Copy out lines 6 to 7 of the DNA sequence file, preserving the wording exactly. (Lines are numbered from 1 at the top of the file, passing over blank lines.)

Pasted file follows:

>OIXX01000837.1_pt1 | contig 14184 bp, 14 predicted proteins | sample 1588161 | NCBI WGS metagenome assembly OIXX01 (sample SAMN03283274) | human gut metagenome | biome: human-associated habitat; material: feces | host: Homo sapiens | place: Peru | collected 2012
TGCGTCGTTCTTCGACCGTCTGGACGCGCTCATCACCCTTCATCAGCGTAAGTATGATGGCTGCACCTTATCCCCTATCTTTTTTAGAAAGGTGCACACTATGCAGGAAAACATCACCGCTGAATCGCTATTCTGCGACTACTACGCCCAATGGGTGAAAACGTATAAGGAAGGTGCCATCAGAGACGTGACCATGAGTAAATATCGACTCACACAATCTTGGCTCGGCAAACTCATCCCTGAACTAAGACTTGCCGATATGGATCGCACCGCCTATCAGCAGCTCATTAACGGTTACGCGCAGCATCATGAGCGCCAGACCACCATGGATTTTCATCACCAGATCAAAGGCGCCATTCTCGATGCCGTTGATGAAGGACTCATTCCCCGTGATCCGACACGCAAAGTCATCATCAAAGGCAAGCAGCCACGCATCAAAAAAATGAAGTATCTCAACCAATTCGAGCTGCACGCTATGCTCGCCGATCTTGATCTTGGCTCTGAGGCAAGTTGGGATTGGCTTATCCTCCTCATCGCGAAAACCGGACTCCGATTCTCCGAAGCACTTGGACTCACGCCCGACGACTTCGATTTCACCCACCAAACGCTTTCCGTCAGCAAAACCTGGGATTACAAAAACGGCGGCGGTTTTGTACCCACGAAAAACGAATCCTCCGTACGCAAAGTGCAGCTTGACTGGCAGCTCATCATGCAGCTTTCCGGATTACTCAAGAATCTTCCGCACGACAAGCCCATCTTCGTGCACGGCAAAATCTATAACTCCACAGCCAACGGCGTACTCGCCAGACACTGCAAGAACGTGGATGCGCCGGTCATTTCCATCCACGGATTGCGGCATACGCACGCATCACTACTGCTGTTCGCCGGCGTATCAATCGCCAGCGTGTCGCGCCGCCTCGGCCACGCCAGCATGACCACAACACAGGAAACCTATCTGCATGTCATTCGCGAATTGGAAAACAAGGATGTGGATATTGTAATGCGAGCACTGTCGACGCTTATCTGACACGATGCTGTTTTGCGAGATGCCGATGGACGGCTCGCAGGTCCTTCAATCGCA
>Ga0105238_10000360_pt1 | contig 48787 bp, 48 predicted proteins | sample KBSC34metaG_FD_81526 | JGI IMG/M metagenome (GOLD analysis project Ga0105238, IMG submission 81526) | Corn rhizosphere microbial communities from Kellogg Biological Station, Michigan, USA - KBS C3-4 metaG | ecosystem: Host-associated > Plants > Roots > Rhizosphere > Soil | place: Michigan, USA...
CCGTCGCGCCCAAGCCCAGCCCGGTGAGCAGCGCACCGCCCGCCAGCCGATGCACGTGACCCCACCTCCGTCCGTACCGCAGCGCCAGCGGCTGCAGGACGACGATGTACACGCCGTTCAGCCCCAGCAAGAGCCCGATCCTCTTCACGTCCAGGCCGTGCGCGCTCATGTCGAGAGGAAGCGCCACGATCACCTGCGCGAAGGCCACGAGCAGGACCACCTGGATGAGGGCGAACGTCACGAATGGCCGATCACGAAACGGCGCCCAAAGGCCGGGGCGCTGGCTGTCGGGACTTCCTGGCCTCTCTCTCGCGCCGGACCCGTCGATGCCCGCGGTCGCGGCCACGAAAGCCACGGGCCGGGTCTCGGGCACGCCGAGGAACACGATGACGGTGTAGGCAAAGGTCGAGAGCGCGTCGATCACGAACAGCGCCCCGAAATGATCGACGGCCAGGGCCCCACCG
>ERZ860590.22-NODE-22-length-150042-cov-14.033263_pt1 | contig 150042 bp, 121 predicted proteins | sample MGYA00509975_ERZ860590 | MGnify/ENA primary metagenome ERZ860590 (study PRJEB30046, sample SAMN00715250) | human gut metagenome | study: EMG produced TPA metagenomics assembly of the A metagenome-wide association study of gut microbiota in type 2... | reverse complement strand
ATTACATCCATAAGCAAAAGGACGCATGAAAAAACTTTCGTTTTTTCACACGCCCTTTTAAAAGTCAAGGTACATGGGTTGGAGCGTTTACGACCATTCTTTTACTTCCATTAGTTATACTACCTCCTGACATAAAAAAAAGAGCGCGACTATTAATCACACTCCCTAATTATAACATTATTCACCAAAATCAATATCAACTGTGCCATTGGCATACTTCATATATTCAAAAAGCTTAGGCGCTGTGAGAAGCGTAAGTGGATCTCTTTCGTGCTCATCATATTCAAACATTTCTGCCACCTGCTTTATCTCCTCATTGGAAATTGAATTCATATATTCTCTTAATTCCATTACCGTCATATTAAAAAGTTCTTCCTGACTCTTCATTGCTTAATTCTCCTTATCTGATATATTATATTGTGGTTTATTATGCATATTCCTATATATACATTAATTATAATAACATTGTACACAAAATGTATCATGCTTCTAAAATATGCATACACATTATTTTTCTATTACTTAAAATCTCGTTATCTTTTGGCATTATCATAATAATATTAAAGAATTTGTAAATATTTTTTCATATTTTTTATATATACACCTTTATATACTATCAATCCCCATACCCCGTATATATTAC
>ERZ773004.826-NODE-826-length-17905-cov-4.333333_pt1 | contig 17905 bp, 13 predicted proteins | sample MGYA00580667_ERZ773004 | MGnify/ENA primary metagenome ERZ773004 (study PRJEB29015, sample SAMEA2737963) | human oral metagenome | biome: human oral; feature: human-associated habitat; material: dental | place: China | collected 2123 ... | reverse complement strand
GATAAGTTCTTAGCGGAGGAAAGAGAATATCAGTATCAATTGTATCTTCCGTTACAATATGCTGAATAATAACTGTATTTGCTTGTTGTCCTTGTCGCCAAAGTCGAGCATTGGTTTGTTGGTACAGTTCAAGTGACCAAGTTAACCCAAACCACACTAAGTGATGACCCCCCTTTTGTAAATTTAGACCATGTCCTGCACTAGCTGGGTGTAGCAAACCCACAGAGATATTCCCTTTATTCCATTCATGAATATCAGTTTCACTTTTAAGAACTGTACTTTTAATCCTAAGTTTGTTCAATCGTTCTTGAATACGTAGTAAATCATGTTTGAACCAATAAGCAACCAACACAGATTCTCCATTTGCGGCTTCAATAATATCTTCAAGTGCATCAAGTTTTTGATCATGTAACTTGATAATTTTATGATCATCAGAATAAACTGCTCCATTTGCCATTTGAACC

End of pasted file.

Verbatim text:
ATTACATCCATAAGCAAAAGGACGCATGAAAAAACTTTCGTTTTTTCACACGCCCTTTTAAAAGTCAAGGTACATGGGTTGGAGCGTTTACGACCATTCTTTTACTTCCATTAGTTATACTACCTCCTGACATAAAAAAAAGAGCGCGACTATTAATCACACTCCCTAATTATAACATTATTCACCAAAATCAATATCAACTGTGCCATTGGCATACTTCATATATTCAAAAAGCTTAGGCGCTGTGAGAAGCGTAAGTGGATCTCTTTCGTGCTCATCATATTCAAACATTTCTGCCACCTGCTTTATCTCCTCATTGGAAATTGAATTCATATATTCTCTTAATTCCATTACCGTCATATTAAAAAGTTCTTCCTGACTCTTCATTGCTTAATTCTCCTTATCTGATATATTATATTGTGGTTTATTATGCATATTCCTATATATACATTAATTATAATAACATTGTACACAAAATGTATCATGCTTCTAAAATATGCATACACATTATTTTTCTATTACTTAAAATCTCGTTATCTTTTGGCATTATCATAATAATATTAAAGAATTTGTAAATATTTTTTCATATTTTTTATATATACACCTTTATATACTATCAATCCCCATACCCCGTATATATTAC
>ERZ773004.826-NODE-826-length-17905-cov-4.333333_pt1 | contig 17905 bp, 13 predicted proteins | sample MGYA00580667_ERZ773004 | MGnify/ENA primary metagenome ERZ773004 (study PRJEB29015, sample SAMEA2737963) | human oral metagenome | biome: human oral; feature: human-associated habitat; material: dental | place: China | collected 2123 ... | reverse complement strand